Effects of Prop 19

The Effects of the Passage of Proposition 19 on the California Homeowner

Proposition 19 has passed. What are the effects of prop 19 on our clients? We see four practical effects, good and bad, of this law for California property owners:

  1. Prop 19 eliminates the parent-child and grandparent-grandchild exclusion from reassessment for properties other than a “family home.” Prior to Prop. 19’s passage, a parent could transfer the parent’s primary residence and up to $1,000,000 of assessed value other property (vacation home, commercial property, rental properties, investment properties and so on) to their children and such properties would retain the low adjusted base year value for property tax purposes. Meaning that the property taxes would stay substantially the same after the transfer to children. Now, unless both the parent and the child will use the property as his or her primary residence, the exclusion is terminated. Thus, children inheriting property from their parents (other than the primary residence), may see a substantial increase in property taxes on such inherited property.
  2. Prop. 19 reduces the parent-child exclusion on a primary residence or “family home” from unlimited value to one million dollars above the current assessed value. As such, even if a parent transfers his or her primary residence to their child who also uses it as a primary residence, there could still be an increased depending on the assessed value of the property.
  3. Prop. 19 requires the “family home” to qualify as both the primary residence of the transferor (i.e. parent) and the transferee (i.e. child).
  4. In most instances, a California homeowner over age 55 or with severe disabilities will have the ability to transfer their current property tax assessed value (aka base year value transfer) of their primary residence to another primary residence anywhere within California. This eliminated the distinction amongst counties on which would approve a base year value transfer. This change also allows individuals to purchase a more expensive property rather than just a less expensive property and keep the benefits of the base year value transfer. If a more expensive primary residence is purchased, there is now a formula to minimize the increase in base year value. Prop 19 also increased the number of times this exception can be used from one to three.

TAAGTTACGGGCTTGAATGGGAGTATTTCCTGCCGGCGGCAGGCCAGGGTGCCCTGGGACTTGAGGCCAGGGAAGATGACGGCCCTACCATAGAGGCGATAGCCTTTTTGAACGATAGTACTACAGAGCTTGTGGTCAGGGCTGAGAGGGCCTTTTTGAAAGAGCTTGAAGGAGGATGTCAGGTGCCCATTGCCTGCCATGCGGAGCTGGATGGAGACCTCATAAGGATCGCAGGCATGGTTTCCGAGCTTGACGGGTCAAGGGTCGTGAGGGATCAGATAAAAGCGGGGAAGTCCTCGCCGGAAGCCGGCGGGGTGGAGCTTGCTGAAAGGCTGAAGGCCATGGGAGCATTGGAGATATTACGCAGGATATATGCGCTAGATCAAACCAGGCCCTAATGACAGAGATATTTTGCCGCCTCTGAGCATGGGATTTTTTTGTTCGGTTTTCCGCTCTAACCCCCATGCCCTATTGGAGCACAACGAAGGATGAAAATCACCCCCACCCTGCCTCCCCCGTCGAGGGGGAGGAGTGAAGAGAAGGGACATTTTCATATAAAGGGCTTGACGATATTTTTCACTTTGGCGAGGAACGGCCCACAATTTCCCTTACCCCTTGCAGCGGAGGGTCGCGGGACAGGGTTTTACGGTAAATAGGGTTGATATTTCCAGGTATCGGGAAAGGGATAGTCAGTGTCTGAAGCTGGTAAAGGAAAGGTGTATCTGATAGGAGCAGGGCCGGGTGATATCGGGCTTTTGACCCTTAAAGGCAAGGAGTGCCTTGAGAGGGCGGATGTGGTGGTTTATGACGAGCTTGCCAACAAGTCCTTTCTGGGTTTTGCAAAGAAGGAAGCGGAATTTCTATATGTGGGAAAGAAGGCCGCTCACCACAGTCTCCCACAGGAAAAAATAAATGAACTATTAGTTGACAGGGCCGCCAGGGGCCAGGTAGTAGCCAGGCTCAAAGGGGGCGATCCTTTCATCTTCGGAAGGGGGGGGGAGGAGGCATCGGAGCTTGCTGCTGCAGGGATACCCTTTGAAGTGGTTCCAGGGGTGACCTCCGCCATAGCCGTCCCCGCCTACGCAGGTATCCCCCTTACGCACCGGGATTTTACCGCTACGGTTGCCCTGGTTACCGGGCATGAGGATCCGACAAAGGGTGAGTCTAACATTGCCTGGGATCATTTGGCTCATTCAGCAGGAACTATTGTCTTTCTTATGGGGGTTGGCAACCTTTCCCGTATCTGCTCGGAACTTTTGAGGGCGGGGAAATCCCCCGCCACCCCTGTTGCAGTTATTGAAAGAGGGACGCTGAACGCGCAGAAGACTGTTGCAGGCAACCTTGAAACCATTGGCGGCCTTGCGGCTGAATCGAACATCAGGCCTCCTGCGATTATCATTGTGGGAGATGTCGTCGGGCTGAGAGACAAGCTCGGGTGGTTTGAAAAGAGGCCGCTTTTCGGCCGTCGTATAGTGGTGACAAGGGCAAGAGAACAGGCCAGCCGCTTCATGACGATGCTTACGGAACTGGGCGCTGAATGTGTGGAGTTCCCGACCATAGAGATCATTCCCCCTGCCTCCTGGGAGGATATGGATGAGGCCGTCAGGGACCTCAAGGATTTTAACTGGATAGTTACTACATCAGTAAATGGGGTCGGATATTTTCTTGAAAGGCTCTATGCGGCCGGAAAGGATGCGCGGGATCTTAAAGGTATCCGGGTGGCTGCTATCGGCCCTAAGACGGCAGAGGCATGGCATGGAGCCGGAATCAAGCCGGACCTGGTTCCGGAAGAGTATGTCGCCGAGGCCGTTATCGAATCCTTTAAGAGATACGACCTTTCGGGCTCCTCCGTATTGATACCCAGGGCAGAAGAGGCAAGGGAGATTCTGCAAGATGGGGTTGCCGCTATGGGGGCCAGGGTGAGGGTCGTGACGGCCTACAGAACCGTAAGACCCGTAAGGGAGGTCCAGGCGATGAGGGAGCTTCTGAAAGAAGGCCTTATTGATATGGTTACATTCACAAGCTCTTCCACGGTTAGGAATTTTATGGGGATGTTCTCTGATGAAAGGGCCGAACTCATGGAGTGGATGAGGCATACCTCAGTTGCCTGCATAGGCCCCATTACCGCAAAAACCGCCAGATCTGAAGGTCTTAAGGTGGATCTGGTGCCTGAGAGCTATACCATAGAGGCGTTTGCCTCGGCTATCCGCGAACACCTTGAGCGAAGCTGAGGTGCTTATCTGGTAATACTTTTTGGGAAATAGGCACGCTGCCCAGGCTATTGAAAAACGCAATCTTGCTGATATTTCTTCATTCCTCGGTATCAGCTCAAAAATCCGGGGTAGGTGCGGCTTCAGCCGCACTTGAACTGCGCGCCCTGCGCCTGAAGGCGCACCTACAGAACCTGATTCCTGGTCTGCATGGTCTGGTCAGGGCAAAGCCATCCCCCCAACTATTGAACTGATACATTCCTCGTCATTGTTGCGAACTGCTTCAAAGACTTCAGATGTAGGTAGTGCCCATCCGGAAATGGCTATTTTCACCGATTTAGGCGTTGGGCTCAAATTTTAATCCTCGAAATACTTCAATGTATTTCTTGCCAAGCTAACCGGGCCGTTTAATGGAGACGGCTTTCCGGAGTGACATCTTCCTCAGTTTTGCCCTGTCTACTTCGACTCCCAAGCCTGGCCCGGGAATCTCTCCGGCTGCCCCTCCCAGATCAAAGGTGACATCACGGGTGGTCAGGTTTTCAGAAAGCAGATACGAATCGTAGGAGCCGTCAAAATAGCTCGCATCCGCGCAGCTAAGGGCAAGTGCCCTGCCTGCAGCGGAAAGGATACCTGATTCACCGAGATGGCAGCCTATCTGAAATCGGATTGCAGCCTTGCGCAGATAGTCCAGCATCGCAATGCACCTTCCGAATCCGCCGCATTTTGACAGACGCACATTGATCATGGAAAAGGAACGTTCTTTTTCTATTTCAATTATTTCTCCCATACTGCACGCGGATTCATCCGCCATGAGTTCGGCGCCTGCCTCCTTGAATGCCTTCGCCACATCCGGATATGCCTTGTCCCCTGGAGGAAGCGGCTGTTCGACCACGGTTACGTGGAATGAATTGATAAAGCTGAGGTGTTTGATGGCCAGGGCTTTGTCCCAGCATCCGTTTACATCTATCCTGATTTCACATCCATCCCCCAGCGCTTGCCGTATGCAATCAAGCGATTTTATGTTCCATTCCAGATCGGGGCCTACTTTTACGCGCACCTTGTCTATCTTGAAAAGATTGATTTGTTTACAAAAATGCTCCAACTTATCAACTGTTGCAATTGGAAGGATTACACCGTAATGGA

These changes will cover any transfers made after February 16, 2021. Whether the death of a parent before February 16, 2021, wherein the deeds are recorded after February 16, 2021, remains an open question as to whether Prop 19 would apply, or the prior more favorable law would apply. We will learn more as the Board of Equalization, which governs how property taxes are applied, issues guidelines and updated forms to match the Proposition that just passed. This will be unfolding in the coming months.

Effects of Prop 19

Planning Opportunities:

  1. If a parent was planning to give a property to a child at their passing in their trust or in other estate planning documents, they may want to thi